Geneva Declaration on Human Rights at Sea Drafting Team Update

Press Release

Wednesday 25  August 2021

London. UK. The Geneva Declaration on Human Rights at Sea, together with its Annexes, is currently in the final stages of drafting for publication. The Declaration is a soft-law instrument that highlights the applicable rules and standards to be maintained in defence of fundamental human rights at sea. It reflects existing law and, importantly, does not attempt to generate any new legal obligations for States. It is intended, therefore, as a guide to enhance compliance with the law as it stands deliberately focusing on practical means of applying human rights standards throughout the maritime environment.

A vital Annex to the Declaration will be a set of Guidelines for Promoting Compliance with Human Rights at Sea.  These will provide clear guidance on conduct that is either necessary, according to existing rules of international law, or desirable good practice, that will promote a culture of compliance with human rights at sea.

The Guidelines are currently being reviewed by a collective team of partners and associates from the leading law firms of Reed Smith LLP, Norton Rose Fulbright LLP, HFW LLP and DLA Piper LLP.  These firms are supporting the project and have kindly provided their commercial expertise on a pro bono basis.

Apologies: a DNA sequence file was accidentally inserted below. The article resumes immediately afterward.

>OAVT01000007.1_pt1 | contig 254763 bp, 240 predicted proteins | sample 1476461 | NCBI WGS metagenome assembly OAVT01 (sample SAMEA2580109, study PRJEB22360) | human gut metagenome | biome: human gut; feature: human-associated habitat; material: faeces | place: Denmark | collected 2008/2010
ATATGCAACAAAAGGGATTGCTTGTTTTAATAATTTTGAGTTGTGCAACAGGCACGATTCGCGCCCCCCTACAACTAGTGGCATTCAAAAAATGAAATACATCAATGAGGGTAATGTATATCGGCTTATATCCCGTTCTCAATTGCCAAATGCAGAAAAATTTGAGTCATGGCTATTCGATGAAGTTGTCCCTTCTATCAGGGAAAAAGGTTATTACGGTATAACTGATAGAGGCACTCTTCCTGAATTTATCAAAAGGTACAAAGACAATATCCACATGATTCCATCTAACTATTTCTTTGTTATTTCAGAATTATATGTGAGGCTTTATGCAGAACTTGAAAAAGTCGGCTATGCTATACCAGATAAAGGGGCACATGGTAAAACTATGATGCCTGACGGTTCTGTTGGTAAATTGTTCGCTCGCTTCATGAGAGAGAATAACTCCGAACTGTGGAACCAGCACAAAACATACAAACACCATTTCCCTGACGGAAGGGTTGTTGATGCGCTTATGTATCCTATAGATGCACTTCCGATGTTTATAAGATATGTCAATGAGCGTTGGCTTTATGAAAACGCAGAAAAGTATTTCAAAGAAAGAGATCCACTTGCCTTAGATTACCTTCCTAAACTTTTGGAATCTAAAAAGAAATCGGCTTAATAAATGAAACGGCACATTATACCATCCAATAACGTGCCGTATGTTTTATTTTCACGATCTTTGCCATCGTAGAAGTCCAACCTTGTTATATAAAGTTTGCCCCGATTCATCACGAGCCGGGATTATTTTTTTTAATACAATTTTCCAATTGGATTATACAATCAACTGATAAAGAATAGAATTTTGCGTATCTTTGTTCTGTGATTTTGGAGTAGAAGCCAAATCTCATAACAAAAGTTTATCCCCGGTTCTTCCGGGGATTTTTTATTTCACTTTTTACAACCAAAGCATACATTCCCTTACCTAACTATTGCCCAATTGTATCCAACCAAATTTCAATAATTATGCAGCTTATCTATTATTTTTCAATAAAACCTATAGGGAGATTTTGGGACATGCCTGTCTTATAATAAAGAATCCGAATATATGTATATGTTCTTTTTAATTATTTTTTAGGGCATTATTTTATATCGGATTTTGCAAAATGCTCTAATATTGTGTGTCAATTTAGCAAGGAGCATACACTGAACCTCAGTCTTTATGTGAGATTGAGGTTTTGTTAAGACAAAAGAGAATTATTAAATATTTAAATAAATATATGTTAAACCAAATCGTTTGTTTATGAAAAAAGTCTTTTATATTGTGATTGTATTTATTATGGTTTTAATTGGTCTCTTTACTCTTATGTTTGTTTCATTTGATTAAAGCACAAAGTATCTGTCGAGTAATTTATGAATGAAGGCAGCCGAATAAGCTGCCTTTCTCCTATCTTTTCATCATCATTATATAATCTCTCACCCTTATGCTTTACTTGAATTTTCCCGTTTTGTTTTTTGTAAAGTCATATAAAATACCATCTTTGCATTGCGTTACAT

Following the Declaration’s publication, Human Rights at Sea (HRAS) will be working to obtain State level endorsement. It is important that States, be they Port States, Coastal States or Flag States, follow the Guidelines to ensure their compliance with their existing human rights obligations.  Their respective obligations apply within their ports and areas of maritime jurisdiction, and on board their sea-going vessels wherever in the world they happen to be, including on the High Seas.

Professor of International Law at the University of Milano, Bicocca, a member of the core drafting team, Irini Papanicolopoulou commented:

“People who are at sea face multiple threats and the GDHRAS is a necessary instrument to ensure protection for them. Its content is not new by itself, since it contains the obligations that States have already accepted and reiterated in a number of occasions. What is new is that it brings all these duties together and shows how far protection can go.”
Geneva Declaration website: 



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